General questions & answers on the Stellaris EVALBOT

We're updating the web pages, because we're getting these questions everywhere. In the meantime, I hope this information helps those who have questions about the new Stellaris EVALBOT.  For product pictures and general overview information, see

There are three product options available at this time:

  1. a bundle of the Micrium uC/OS-III book with Stellaris EVALBOT projects plus the EVALBOT kit (EKB-UCOS3-BNDL)
  2. just the EVALBOT kit (EKB-UCOS3-EVM)
  3. just the Micrium uC/OS-III book (EKB-UCOS3-BOOK)

Most people should choose option (1), as the current documentation and setup of the EVALBOT is intended for use with the book and the projects in the book. The documentation for EVALBOT (getting started, schematics, how to use it) is in the book.

The EVALBOT comes pre-programmed with an autonomous drive mode application. After a brief (and I think fun) assembly exercise of putting together the wheels and the physical bumpers, you can turn it on and it will move straight or in a slight curve for a while, and then execute a random turn. If the robot's bumpers detect a collision with an object, the robot will back up and execute a random turn.

For tools in using this release of the EVALBOT and book bundle, the book and EVALBOT assembly instructions give you the software download links for downloading:

  1. Micrium uC/OS-III eval version
  2. Micrium uC/Probe eval version
  3. the projects for using EVALBOT with Micrium uC/OS-III and uC/Probe
  4. IAR Embedded Workbench for ARM (EWARM) 32K Kickstart Edition

All of these tools are free in their evaluation versions, although the eval versions have a few limitations ( for example, 8 variables for uC/Probe; 32K program size for IAR EWARM). All the projects in the book fit within the evaluation limits.

In 1Q2011, Texas Instruments will release an evaluation kit version of the EVALBOT that works with your choice of multiple ARM-based tools chains and allows the choice of an RTOS or no RTOS use at all. Our typical out-of-the-box tool chain support options are: Keil RVMDK-ARM; IAR EWARM; TI Code Composer Studio; Code Red Technologies Red Suite; Code Sourcery Sourcery G++; and generic GNU.

38 Replies

  • Hi,

    I think it would be reasonable to offer schematics of the EVALBOT online, not only in or with the book; the same way it is done with other evaluation kits.

    Thank you.

  • I am looking for the source code for running the SImpliciti stack on the EVALBOT.


    Can some one can please post the source code for the EVALBOT and CHRONOS watch ( TI demo of EVALBOT in ESC BOSTON 2010 ).




  • In reply to mdani:

    Hi mdani,

    the SimpliciTI stack 1.1.1 is part of the latest StellariWare. Find it here (download SW-LM3S-6459 to get the whole thing).

    The CHRONOS (default) software package is available here

    Well, since I'm in Europe I did not see the demo you're talking about (maybe TI will present it on the electronica fair next month too); seems to be a special software running on both tools.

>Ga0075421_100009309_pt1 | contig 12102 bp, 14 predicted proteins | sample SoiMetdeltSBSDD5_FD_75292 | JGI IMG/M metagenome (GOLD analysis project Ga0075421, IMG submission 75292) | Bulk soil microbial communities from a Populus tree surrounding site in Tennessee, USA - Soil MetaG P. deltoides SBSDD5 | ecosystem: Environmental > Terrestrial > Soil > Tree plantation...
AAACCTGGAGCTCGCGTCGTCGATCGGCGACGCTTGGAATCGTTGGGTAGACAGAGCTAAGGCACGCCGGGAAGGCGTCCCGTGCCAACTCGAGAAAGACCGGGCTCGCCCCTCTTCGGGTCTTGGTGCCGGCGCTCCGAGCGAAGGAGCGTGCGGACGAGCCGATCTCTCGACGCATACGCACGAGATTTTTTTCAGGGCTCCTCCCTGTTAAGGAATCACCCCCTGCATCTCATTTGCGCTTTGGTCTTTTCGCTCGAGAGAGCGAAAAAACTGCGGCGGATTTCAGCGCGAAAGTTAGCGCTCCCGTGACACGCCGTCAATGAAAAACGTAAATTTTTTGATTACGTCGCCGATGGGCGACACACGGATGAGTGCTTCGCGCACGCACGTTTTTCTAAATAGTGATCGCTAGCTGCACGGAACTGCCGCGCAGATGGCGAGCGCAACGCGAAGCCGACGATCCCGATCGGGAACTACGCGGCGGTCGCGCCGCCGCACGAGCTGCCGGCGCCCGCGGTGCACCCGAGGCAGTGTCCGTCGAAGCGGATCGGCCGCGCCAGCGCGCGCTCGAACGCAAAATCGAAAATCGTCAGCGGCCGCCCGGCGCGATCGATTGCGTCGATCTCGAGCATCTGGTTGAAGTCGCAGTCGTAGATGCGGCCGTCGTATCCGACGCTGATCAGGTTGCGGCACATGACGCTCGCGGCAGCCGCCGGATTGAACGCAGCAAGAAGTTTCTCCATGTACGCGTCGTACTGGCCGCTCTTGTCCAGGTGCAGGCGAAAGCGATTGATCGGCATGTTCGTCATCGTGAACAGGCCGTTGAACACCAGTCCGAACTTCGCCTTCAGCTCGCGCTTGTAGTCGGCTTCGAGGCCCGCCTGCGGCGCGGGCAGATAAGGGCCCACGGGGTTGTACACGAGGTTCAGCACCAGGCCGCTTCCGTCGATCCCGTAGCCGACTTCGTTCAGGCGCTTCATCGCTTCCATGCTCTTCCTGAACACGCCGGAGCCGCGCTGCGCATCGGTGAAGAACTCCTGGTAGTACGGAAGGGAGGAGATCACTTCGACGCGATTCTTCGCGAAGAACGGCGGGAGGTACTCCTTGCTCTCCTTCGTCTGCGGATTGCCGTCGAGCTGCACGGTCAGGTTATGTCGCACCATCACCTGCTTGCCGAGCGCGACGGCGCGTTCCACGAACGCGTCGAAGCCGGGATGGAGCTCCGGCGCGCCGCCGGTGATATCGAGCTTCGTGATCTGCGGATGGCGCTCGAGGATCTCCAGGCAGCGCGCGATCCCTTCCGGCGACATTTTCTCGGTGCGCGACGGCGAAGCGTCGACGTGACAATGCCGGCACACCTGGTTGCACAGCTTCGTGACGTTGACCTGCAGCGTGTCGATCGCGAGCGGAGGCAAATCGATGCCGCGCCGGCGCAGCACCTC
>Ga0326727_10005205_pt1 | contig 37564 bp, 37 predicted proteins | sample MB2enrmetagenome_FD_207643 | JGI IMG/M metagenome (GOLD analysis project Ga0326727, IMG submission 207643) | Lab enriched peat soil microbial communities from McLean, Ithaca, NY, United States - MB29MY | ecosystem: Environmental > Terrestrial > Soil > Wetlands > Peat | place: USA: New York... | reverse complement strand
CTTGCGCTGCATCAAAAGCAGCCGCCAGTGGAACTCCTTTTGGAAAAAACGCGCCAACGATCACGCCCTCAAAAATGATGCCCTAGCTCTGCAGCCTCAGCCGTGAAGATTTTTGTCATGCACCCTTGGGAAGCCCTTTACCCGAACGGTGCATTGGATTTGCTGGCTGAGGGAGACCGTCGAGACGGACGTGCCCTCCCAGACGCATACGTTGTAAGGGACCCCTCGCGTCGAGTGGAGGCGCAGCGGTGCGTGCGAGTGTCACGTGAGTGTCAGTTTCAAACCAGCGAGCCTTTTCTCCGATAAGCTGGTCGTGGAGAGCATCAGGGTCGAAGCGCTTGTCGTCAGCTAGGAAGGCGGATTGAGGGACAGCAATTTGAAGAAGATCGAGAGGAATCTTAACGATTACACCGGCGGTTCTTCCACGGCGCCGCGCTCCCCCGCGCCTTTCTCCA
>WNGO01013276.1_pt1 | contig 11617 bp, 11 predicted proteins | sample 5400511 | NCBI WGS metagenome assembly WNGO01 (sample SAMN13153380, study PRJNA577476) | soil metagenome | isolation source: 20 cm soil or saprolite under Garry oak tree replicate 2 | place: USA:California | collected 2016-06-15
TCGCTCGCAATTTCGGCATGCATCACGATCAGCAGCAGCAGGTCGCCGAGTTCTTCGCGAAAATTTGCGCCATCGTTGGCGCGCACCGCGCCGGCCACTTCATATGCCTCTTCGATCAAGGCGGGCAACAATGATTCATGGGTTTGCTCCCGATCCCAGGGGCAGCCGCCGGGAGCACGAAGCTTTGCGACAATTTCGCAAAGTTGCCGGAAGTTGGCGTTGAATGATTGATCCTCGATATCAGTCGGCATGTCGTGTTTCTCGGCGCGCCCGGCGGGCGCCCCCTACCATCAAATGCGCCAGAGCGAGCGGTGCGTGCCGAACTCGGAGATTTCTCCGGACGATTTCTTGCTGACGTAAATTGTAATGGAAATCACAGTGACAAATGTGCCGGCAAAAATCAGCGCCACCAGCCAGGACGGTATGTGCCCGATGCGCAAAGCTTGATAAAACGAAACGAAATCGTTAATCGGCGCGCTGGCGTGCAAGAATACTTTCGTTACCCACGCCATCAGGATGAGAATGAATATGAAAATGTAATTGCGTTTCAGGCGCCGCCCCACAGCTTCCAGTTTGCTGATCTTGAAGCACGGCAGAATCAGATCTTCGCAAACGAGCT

• Where can I get the code and documentation in electronic form for the EVALBOT?

    I just got the kit from Mouser, and there's no CD or anything, just the book.

    Schematics in the book are useless, I cant read the small texts.

    I've tried register at the uCos web-site to get access to the download, but get no response.

    This is REALLYbad service, I bought a complete kit, so I could get started rightaway with coding and didn't expect to be hunting around for software and the most basic information.



  • In reply to Jesper:

    Hi Jesper,

    The schematics, README First document, and the User's Manual will all be on the web by the end of the week.  You will be able to find them on these pages:

    You can get the software from Micrium's web site at:

    Remember, the EVALBOT is currently packaged in conjunction with the Micrium uC/OS-III book.  In first quarter 2011, it will be available as a typical Stellaris kit with a variety of tools and software ported to the board.



  • In reply to Sue Cozart:

    Thank you,

    Books like the telephonebook sized uC/OS-III are probably nice as a showoff in the bookshelf, but totally outdated, almost useless and a waste of trees.

    "Getting" the software from Micrium is not that easy, as it requires activation and it takes several hours for them to respond. Is this really 2010?

    I finally got the download link from Micrium, but as I'm developing this on on Linux, it's not of much use as it requires that sodding EVARM Windows-only compiler.

    And there was NO schematic or any other information on the EV-board included.

    Anyway, I wasn't really much interested in the uC/OS stuff, but more as a board for testing out the LM3S9B92, so I'm REALLY looking forward to the REAL version of this kit with GCC support.

    But, when we get to Q1 2011, I'd most likely have reinvented the wheel myself.


    Thanks anyway, the LM3S9B92 is an interesting device and I'll be looking forward to the web-version of the information later this week.

  • In reply to aBUGSworstnightmare:

    We will be showing the demo of Stellaris EVALBOT plus the Chronos watch at Electronica and at a number of other shows world-wide.  Be sure to come by TI's booth!